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Project Reset: A principle-led approach to initial teacher training

Written by: Paul Maiden
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Paul Maiden, Curriculum Leader, King Edward Vi Sixth Form College, UK

Inspired by the EEF’s (2018) findings on the effectiveness of metacognition, and hoping to draw positives from the disruptions of the last two years, I initiated ‘Project Reset’ with my classes. Research by Quigley and Stringer (2018) addressed three misconceptions to argue that metacognition should be taught within subjects, alongside content, with a grasp of subject content being necessary to understand the skills needed to apply this learning, and that metacognitive discussion was vital at all ages and levels to develop a shared language of learning across subjects. Instead of using subject content as the basis of lesson plans and objectives, I used eight over-arching principles, mapping subject content to these as a means of enabling the principles to be demonstrated or developed. These principles were prominently displayed and discussed within each lesson, with students periodically being asked to comment on their progress against each of them. Inspired by the work of Quigley and Stringer (2018) on defining metacognition in the classroom, these principles are listed below:

1. Learning is infinite. Einstein, Turing and Lovelace were never done.
2. Embrace the challenge of the difficult. Climbing Everest feels better than climbing the stairs.
3. I won’t teach you stuff. I’ll teach you the skills to learn stuff yourself.
4. I am teaching you to be critical and creative thinkers for life, not just to sit an exam.
5. Talk to me about how you learn, and I’ll talk to you about how I teach. We can help each other be better at what we do.
6. Face-to-face lessons are precious. They’re for the things that couldn’t be done another way.
7. We set the highest standards for each other. Setting high standards shows that you trust someone will be able to meet them.
8. Grades will be avoided where possible. They show where you are, not how you move.

The principles were designed to introduce metacognition into the classroom in a way that could work for any subject. Feedback on written work, for example, could be delivered in the context of infinite learning for principle one, while the need to strive for the highest standards could be adapted to any individual teacher’s behaviour management practices. These principles formed the basis of action research specific to my role as trainee teacher coordinator. The DfE (2020) note that less successful teacher training providers favour superficial coverage of the eight teachers’ standards over an in-depth grasp of concepts, so I made these principles, rather than the standards, the basis of my professional conversations with trainees, and designed a means to test the effectiveness of using the principles, rather than the standards, as a basis for lesson planning. Working with trainees across multiple subjects allowed me to test on a small scale whether the principles I had designed could be truly cross-curricular, and therefore used in future by teachers of all subjects and levels of experience.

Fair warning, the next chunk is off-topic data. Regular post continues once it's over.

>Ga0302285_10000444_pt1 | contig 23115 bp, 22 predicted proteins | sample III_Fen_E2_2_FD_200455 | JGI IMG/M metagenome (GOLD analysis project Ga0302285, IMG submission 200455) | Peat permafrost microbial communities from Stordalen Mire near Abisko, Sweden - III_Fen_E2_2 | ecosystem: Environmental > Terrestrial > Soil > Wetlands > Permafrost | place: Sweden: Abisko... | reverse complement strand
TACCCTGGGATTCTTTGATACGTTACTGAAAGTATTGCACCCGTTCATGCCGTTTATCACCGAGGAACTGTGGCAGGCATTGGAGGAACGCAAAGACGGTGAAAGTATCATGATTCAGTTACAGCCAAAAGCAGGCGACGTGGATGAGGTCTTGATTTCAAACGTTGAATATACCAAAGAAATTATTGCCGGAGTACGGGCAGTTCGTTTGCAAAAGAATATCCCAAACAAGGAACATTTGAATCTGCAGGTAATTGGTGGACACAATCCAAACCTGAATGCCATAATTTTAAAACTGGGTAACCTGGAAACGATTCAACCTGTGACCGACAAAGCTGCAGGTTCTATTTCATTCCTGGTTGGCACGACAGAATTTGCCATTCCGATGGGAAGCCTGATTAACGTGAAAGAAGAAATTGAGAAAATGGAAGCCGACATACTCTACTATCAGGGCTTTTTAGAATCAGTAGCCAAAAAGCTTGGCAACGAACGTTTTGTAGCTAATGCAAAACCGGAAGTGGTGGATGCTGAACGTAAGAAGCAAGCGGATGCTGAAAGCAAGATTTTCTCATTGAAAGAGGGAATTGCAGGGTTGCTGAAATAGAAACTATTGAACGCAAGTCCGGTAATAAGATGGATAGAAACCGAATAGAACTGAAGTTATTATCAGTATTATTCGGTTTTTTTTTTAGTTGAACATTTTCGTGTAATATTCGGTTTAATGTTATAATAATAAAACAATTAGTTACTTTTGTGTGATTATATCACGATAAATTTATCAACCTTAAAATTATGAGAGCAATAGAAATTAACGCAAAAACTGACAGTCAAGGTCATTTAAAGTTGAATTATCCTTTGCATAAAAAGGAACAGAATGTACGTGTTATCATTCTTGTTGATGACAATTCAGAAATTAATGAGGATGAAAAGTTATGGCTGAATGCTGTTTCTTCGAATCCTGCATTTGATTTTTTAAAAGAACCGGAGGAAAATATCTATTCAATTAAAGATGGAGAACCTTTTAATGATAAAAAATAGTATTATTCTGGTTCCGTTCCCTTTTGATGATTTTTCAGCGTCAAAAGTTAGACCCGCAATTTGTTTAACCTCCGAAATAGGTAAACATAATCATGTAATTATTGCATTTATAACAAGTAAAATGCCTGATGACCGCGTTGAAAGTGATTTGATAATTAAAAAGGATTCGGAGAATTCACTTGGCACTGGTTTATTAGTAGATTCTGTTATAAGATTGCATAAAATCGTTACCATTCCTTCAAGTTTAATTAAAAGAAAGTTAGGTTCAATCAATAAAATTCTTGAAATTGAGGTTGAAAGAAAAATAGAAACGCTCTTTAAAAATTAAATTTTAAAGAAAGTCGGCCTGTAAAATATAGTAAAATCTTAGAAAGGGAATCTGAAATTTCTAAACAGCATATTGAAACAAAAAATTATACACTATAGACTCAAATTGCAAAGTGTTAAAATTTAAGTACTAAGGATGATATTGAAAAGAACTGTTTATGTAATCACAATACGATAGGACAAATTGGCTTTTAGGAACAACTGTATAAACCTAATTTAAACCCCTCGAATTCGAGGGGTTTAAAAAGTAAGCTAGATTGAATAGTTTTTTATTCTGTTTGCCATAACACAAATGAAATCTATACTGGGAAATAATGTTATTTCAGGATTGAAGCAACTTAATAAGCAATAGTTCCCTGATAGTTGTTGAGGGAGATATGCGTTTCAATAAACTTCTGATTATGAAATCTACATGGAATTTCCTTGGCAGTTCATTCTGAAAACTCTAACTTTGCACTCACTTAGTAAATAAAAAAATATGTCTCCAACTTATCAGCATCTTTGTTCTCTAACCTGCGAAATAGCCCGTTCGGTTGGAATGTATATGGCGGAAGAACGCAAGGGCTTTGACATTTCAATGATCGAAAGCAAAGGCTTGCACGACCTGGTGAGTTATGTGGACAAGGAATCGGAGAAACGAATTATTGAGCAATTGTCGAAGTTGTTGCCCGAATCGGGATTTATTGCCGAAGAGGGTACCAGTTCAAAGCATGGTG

Approach

The research took place in a mixed, state-funded sixth form college, involving the four trainees whose placements were of sufficient duration to allow participation.

To choose criteria by which the effectiveness of different approaches to lesson planning could be measured, I asked all staff and students which qualities they felt were most important for teachers to demonstrate, grouping ideas into a list of 13 criteria, which were put to small groups of students to test whether they were easily and objectively understood. These criteria were then put to a vote of all staff and students, with each criterion rated on a scale of one to five based on its importance to each stakeholder. Mean scores were calculated from the 43 teacher and 72 student responses, before taking an overall mean of these two scores to decide on the top seven criteria overall, used as the headings in Table 1. These criteria were not shared with the trainee teachers at any point in the study to maximise their usefulness as an objective measure.

After initial discussion of the ‘Project Reset’ principles with all trainees, I asked each to select one class that they felt would offer the most honest feedback, and choose one two-hour lesson with this class for the research. One hour was planned with an aim of demonstrating that the teaching standards had been met, and trainees could use existing planning materials from their training provider if they wished. A plan provided for the other hour asked them to reflect on when they could demonstrate each principle within the context of their subject content. There was a short break between each hour of the lesson to signal to students when the style of the lesson had changed. At the end of each hour, the trainees distributed a link to an online form to their class, which asked students to score that lesson on a one-to-five scale for how effectively it met each criterion. A total of 38 students responded to both surveys, allowing their views on both styles of lesson to be compared. Trainee teachers also completed a separate online form to offer more qualitative feedback and gauge the impact of each style of lesson plan on their motivation, satisfaction and workload.